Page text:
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My Evolving IndieDev Analytics

A look into my IndieDev Analytics for 2014

IndieDev Analytics

When I started learning to make games, I also started learning marketing.  Of the two, there's been a lot published on making games.  (Pixelprospector is where I started).  But when it came to marketing, there wasn't much covered. IndieDev_Analyticw_2014_Small   You can click here to download a larger version of my stats, or join my mailing list and get the spreadsheet copy, as well as the template I'll be using for 2015.

Also, here's the exact steps I use to get my data.

1st Quarter 2014

1st Quarter of 2014 my wife and I spent moving from Fort Hood Texas, back to the Poconos of Pennsylvania.

My wife transitioned out of the military as I had 2 years earlier, and began her journey of being a stay at home Mom, as I was a stay at home Dad for the first 7 months of our daughter's life.

I felt eager to get into Game Development, not realizing that being my own boss would bring its own set of challenges.  Eventually, making my own systems helped me to stabilize my life.

2nd Quarter 2014

"What do I even track and how do I track it?" I thought to myself.

The first thing I did as everyone should, was install Google Analytics into my Wordpress blog.  (If you don't know have your own site, click here to create one in 5 minutes).  I didn't know what to do with the data for several months, but at least it was tracking my stats while I figured it out.

I also opened up my Twitter account, and nervously sent my first tweets.

"Am I even doing it right?  What do I talk about," I thought to myself.  I shared my learnings on how to use Twitter here.

If you're looking at my spreadsheet, you can see there's a lot of empty values in the 2nd Quarter of 2014, which is around when I started.  They are empty, because I didn't know what to record!

3rd Quarter 2014

In the 3rd Quarter of 2014, I started to take Marketing Classes and read books on marketing heavily.

It was at this time too, that I tried being everywhere.  I made Meme's, I tried Vine, I made my Facebook page, created a Youtube Channel, and started a newsletter.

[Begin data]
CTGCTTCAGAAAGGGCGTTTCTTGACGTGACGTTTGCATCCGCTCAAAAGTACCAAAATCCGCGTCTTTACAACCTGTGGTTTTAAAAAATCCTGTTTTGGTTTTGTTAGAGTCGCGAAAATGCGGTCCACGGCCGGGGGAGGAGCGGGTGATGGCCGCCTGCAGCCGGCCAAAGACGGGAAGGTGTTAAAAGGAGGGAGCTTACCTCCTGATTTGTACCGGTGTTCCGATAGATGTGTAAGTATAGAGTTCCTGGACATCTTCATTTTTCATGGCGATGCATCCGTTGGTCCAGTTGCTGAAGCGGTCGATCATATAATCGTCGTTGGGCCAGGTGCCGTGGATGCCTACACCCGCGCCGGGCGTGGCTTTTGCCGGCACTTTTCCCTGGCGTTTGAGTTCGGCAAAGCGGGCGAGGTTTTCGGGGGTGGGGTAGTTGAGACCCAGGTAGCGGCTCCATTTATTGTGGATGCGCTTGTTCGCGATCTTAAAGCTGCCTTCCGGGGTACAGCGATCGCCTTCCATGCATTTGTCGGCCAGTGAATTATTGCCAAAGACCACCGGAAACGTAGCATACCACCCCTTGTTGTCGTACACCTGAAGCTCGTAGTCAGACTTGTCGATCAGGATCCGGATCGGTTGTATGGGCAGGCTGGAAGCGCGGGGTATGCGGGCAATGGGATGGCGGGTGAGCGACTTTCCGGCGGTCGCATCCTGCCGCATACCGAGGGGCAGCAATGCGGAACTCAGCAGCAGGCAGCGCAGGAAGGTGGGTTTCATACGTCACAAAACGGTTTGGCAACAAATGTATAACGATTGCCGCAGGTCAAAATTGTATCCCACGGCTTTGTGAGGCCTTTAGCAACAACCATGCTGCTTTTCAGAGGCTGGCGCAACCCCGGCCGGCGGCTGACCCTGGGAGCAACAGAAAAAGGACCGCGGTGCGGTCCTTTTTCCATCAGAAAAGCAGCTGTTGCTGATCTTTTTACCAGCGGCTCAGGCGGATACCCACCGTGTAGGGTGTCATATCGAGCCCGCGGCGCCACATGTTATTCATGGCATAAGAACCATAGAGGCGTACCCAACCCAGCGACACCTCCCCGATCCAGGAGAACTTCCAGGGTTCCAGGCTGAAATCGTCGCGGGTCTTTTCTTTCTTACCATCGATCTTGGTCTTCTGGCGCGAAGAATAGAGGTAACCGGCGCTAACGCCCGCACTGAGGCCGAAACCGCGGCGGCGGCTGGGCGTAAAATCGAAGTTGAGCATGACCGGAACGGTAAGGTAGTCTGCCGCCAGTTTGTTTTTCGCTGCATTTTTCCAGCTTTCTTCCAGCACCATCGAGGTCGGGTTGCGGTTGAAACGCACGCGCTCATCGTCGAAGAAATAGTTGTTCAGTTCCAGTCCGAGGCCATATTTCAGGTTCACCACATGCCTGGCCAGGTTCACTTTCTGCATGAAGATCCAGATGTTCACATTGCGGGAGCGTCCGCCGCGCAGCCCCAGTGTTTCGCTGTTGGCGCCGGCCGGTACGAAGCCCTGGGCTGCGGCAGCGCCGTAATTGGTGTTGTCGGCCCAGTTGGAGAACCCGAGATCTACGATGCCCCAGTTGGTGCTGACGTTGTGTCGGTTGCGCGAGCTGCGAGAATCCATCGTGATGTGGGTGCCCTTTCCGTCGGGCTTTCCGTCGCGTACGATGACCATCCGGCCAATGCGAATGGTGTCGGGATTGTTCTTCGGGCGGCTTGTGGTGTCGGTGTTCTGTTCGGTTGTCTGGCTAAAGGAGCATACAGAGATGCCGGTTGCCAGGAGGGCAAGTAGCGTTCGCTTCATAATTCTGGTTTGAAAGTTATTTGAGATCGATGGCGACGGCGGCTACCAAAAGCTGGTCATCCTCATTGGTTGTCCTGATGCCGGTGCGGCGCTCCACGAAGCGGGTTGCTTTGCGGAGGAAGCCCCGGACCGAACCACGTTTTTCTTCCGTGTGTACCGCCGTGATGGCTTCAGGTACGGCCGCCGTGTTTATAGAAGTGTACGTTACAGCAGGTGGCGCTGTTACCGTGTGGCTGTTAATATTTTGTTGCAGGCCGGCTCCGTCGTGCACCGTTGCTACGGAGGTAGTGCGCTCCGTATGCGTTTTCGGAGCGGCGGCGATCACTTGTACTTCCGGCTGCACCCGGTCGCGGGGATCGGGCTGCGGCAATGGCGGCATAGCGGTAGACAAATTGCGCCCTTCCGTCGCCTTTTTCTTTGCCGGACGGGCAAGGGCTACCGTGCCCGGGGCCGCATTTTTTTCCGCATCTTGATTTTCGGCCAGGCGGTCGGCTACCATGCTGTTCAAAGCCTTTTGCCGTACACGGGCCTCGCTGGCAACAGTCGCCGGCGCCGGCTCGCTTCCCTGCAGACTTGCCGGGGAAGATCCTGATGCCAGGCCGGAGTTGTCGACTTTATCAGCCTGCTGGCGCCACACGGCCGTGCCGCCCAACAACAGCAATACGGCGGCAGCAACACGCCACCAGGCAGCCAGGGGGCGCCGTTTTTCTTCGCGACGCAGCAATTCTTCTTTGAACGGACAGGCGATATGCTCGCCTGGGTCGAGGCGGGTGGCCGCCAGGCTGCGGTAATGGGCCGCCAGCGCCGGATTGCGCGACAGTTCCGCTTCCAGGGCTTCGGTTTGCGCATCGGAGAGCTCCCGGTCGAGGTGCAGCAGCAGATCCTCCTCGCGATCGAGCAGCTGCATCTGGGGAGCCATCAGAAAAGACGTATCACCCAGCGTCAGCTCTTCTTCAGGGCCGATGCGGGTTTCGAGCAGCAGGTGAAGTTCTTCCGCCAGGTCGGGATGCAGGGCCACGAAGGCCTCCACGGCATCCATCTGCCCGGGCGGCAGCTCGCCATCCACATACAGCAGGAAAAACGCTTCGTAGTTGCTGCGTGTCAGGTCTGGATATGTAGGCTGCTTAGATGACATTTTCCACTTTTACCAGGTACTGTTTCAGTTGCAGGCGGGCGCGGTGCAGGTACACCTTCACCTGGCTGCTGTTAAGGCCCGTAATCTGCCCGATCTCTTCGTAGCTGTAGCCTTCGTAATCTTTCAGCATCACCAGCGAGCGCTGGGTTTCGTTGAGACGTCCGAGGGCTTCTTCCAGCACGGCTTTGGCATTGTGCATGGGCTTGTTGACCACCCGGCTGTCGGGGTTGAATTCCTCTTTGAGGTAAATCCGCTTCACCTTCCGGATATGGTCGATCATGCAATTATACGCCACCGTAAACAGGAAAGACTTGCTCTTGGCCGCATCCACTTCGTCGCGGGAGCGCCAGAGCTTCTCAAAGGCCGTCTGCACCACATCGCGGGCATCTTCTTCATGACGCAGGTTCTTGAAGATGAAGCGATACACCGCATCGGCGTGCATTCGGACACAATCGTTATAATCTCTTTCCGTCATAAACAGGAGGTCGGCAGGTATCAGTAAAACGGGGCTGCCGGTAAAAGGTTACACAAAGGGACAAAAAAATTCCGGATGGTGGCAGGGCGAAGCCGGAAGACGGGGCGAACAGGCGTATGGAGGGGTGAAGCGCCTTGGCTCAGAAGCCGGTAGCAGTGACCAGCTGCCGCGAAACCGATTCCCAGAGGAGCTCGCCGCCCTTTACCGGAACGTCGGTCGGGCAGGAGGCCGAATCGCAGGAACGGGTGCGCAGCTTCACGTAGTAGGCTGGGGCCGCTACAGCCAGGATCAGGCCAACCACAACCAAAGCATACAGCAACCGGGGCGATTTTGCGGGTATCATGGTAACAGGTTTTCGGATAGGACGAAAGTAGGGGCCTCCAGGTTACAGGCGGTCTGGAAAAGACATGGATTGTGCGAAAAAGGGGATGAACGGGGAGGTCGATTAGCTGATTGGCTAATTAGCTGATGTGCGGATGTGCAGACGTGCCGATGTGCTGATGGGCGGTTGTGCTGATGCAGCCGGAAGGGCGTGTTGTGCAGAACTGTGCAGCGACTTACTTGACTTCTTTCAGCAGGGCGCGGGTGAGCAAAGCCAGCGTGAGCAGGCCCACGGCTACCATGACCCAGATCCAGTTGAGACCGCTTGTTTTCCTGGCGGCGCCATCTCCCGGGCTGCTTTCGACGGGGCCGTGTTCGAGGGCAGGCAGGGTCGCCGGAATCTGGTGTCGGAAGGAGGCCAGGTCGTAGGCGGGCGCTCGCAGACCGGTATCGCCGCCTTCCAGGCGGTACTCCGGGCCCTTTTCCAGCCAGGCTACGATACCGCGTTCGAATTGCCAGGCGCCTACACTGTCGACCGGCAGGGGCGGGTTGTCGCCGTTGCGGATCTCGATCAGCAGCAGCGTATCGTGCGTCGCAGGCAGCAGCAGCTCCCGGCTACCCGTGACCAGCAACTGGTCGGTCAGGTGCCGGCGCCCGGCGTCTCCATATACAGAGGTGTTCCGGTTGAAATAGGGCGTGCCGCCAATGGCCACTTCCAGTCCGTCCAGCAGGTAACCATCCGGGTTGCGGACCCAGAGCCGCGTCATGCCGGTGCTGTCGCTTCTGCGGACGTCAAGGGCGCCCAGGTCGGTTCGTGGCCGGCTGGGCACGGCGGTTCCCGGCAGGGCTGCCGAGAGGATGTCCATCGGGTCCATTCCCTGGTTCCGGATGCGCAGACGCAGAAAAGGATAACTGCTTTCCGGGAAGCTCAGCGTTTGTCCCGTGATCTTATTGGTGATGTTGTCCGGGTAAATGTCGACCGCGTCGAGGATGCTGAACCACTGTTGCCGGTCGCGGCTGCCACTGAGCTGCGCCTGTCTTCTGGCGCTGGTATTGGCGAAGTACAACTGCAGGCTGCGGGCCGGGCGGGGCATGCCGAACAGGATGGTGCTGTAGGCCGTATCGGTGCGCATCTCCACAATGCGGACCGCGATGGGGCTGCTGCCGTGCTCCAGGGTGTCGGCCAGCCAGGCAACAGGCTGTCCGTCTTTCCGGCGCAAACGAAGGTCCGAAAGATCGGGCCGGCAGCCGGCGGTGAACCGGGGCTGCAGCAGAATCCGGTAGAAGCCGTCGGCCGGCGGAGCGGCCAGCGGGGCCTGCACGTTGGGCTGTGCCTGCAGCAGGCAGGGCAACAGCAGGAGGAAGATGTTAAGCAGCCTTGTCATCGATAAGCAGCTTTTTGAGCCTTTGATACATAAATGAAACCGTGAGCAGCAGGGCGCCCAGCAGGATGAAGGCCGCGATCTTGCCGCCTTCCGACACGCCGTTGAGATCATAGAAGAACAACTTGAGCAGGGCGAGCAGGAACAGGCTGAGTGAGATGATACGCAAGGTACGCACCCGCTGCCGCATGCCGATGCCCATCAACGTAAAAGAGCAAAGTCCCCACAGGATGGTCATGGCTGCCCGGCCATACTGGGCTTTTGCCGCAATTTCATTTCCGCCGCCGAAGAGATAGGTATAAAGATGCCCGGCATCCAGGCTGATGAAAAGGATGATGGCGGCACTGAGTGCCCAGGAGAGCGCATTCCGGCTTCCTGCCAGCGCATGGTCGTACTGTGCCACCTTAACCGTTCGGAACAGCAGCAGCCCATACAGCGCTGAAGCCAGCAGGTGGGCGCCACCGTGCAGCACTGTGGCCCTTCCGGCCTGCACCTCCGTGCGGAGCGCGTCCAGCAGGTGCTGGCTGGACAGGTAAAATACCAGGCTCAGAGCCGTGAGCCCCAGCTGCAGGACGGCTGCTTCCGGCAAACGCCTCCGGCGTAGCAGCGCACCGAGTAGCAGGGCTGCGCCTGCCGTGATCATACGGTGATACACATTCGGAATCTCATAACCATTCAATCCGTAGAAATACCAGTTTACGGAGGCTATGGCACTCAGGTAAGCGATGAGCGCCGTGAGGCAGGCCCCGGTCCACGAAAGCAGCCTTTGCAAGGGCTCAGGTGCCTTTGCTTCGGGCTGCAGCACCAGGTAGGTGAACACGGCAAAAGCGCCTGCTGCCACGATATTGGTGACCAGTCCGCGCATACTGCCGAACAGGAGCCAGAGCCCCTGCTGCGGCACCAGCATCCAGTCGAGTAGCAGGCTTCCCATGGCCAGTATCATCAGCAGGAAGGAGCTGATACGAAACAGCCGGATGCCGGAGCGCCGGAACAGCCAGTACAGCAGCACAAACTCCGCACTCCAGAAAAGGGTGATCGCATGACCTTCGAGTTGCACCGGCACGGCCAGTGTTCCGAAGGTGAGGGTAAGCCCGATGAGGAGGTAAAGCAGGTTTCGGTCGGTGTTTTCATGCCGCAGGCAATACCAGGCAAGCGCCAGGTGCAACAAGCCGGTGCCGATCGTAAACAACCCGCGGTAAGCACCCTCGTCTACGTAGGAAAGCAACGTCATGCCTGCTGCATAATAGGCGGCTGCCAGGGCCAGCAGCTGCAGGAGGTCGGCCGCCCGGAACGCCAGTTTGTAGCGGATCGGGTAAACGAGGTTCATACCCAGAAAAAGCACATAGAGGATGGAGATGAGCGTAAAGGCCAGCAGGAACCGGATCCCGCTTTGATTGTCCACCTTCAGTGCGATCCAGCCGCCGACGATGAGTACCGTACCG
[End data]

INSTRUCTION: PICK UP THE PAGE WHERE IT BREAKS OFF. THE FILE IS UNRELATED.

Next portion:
Looking back, the biggest benefit I learned from all of it, is putting myself out there and daring to fail.

If you look from 2nd Quarter to 3rd Quarter, you'll see my newsletter subscribers is small.  When I switched email providers, not everyone opted back in, and I even lost some.  Those few that were on, were my family and friends too.

4th Quarter 2014

Then I started to become curious.  The marketing classes started to pay off, even though they cost time and money.

I came up with strategies for managing Twitter and Facebook, and started blogging regularly.

I put myself out there on Gamasutra, IndieDB, Reddit, and TIGForums.

It's been hard switching careers and not having a set path to take.  I honestly was one of those people who said, "Oh I'll just make an app on iOS or android and be able to sustain myself after a year."  When the money didn't start coming though, I held onto my grit, and kept going.

A Year in Review

These Analytics hopefully will help you to come up with ideas of what to track.  If you sign-up for the newsletter, you'll even get access to what I'll use next year.

I did a marketing analysis earlier in the year, and I felt pretty bad comparing my measly beginnings.

The piece of advice below, really helped me when I played the comparison game.

"Don't compare your #indiedev beginnings, to someone else's middle."

What's Next

While I learned a lot over the past few years about IndieDev, it's time to actually start putting it all together.

Inspired by another Indiedev, I'll be doing a prototype game each week for at least the first quarter of 2015.

Have a suggestion for what analytics to track or an article that'll help, leave a comment below!

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